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20th Century Chamber Masterpieces Special Edition

20th Century Chamber Masterpieces: Parts 4 & 5 - Janáček's String Quartets Nos. 1 & 2





Leos Janácek's String Quartet No. 1 is subtitled "The Kreutzer Sonata," after the story by Leo Tolstoy upon which it is based; the title of Tolstoy's story, of course, is taken from Ludwig van Beethoven's ninth violin sonata. This was not the first work Janácek wrote based on this Tolstoy story; a piano trio from 1908 is now lost. According to Josef Suk, who led the premiere of the quartet on October 17, 1924, Janácek wished with this work to protest the tyranny of men over women; in the story, a female heroine seeks refuge from an unhappy marriage in the arms of an amoral seducer, and dies tragically after doing so. Although Janácek did not attempt a line-by-line re-creation of Tolstoy's story, the music clearly suggests certain programmatic correspondences. The first movement seems to depict the heroine's unhappy situation, with a yearning, almost questing theme bracketed by agitated figures; a pastoral theme that follows breaks up and then suddenly cuts off, yielding to an even more passionate version of the yearning theme. The second movement takes the approximate form of a Czech polka, and introduces a theme which seems to belong to the seducer; this theme has to contend with both agitated ponticello and quiet, private music, but keeps popping back up, as suave as ever. The third movement begins with a canonic duet between first violin and cello; the music they play recalls the gorgeous second subject of the first movement of Beethoven's Kreutzer Sonata. Even this music, however, is broken up by spasms of dissonance in the other two instruments, suggesting doubts and fears. These are realized in a violent middle section in which the violin and cello trade hysterical phrases, before collapsing into a somewhat uneasy intimacy again. The fourth movement begins slowly and sadly, and after the music speeds up, it seems all too eager, and winds itself up too tightly. The middle section of the third movement reappears, transformed, and the music reaches a wrenching climax, followed by a pathetic coda. Janácek's passion for the rights of women is as evident here as his typically sensitive use of programmatic material and his impeccable craftsmanship, making the "Kreutzer Sonata" a memorable quartet.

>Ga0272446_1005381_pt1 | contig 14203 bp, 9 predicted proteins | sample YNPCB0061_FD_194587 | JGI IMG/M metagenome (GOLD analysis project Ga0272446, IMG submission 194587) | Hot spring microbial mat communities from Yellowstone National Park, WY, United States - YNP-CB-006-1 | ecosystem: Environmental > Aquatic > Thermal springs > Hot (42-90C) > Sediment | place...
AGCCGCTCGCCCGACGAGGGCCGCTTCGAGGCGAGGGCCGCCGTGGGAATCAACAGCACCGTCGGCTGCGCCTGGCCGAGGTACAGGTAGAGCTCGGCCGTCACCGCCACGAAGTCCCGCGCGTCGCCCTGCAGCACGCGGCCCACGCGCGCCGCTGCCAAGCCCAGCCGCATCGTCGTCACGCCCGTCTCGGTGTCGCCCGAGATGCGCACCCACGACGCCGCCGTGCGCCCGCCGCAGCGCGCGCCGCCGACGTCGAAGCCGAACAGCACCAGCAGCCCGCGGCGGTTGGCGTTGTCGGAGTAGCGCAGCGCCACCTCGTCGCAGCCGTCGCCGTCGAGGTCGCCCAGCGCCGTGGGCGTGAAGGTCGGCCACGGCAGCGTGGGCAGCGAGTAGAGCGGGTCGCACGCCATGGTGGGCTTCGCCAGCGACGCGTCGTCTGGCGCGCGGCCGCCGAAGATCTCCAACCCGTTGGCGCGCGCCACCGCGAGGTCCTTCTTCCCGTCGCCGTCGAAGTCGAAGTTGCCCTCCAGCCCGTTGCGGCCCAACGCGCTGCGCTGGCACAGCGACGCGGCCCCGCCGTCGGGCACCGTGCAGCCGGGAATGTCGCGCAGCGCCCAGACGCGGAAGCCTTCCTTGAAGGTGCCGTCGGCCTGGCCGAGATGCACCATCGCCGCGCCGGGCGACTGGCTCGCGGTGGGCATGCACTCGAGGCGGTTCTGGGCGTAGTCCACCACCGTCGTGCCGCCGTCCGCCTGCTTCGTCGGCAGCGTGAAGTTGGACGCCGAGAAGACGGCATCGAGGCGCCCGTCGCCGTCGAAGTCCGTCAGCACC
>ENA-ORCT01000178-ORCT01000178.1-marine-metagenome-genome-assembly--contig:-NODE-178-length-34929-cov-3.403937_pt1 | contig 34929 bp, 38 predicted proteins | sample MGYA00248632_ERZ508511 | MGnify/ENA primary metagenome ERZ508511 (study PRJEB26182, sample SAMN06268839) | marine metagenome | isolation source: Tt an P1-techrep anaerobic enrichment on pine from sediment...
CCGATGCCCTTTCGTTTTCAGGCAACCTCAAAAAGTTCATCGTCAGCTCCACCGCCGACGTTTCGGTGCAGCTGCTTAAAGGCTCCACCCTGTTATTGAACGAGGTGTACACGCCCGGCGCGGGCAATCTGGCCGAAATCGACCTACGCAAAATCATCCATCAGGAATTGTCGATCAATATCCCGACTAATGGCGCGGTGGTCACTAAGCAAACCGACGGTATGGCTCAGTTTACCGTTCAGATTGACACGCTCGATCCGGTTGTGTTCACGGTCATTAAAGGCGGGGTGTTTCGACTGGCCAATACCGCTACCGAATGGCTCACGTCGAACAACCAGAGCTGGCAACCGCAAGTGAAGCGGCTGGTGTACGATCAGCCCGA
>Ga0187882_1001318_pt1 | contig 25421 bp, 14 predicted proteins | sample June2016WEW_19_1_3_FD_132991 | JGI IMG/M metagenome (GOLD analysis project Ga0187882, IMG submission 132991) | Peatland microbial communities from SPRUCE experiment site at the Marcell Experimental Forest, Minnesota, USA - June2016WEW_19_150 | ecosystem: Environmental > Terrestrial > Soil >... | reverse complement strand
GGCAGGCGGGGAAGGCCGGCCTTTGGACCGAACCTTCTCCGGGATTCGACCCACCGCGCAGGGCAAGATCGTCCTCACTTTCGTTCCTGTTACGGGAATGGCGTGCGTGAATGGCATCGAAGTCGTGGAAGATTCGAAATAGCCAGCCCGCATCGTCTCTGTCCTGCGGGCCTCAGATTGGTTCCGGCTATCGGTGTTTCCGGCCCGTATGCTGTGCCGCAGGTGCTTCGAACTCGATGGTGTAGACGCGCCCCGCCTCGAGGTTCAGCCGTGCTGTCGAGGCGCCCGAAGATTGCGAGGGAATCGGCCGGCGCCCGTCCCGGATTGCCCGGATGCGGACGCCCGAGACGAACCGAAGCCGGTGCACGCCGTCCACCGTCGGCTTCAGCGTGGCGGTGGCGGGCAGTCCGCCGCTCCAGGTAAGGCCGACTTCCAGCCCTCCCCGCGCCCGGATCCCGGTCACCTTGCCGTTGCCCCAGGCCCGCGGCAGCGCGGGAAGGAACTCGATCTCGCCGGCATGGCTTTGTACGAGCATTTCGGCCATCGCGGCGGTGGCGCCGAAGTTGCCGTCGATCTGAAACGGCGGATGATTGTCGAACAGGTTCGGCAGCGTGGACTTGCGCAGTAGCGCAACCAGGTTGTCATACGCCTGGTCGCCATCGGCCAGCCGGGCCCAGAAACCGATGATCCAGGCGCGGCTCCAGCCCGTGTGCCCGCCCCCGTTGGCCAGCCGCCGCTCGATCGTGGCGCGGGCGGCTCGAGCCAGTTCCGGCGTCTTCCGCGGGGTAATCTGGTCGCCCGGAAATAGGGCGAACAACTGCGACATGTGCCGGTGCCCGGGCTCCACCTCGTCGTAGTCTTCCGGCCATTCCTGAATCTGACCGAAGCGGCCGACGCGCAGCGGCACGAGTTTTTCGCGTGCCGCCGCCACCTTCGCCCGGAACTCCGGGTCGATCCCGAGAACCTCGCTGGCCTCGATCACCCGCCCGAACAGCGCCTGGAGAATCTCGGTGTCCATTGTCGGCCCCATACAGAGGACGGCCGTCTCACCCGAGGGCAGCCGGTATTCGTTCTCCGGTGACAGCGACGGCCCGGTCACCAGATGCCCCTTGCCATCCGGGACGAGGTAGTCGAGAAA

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"I consider the last decade of his life: his country independent, his music at last applauded, himself loved by a young woman," Milan Kundera wrote of Janácek, "his works become more and more bold, free, merry. A Picasso-like old age." The woman was Kamila Stösslová, wife of an antiques dealer encountered during the first World War, 38 years his junior. And while she may have loved him in a general way of being flattered, tolerant, amused, uncomprehending, his passion seems to have been largely unrequited (recent research has shown that Janácek's "love" was, in this case, returned. - Ed.) Thus, a measure of teasing irritant stimulated Janácek's final years, provoking his last and greatest works. One catches glimpses of Kamila in the adulterous heroine of Kát'a Kabanová, the wily wisdom of the The Cunning Little Vixen, and the charismatic but distant allure of the deathless Emilia Marty, heroine of The Makropulos Case, while the virile directness of the Sinfonietta and the barbaric splendors of the Glagolitic Mass are immediate responses to a fascination becoming increasingly obsessive. Though he may have drawn upon an early, now lost, piano trio, the completion of the String Quartet No. 1 -- inspired by The Kreutzer Sonata, Tolstoy's tale of adultery and jealous murder given wing by music -- in just a little over a week (October 30-November 7, 1923) is testimony to an erotic frenzy. By the time of its composition, Janácek was writing to Kamila nearly every day, and in his last year kept a journal devoted to her. Nevertheless, he seems to have attempted to free himself from the tyranny she held over his imagination with the male-dominated From the House of the Dead -- which Kundera rated, with Berg's Wozzeck, as "the truest, the greatest opera of our dark century" -- though it is indicative that he interrupted that work's composition between January 29 and February 19, 1928, to give voice to the String Quartet No. 2, originally titled "Love Letters" but, for discretion's sake was re-christened "Intimate Letters." Its four movements are a drama of volatile, fluctuating emotion, from the opening rush of excited expectation through brusque turns of impetuosity, questioning, and caressing tenderness. The second movement is a passionate meditation veering from doubt to joy, while the third expands the mood of questioning to confront it with a passionate declaration. The final movement is a rondo in which the returns of a frenzied dance enclose shifts from ecstasy to despair, ending with triumphant assertion. Janácek died the following August 12.

[Articles taken from All Music Guide]

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What can I say? I LOVE these SQs! I can't get enough of them. Some of the greatest creations of all-time. Stunning. What do you guys think of these SQs?
Wolfgang Rihm took some inspiration from this music in his third quartet
 
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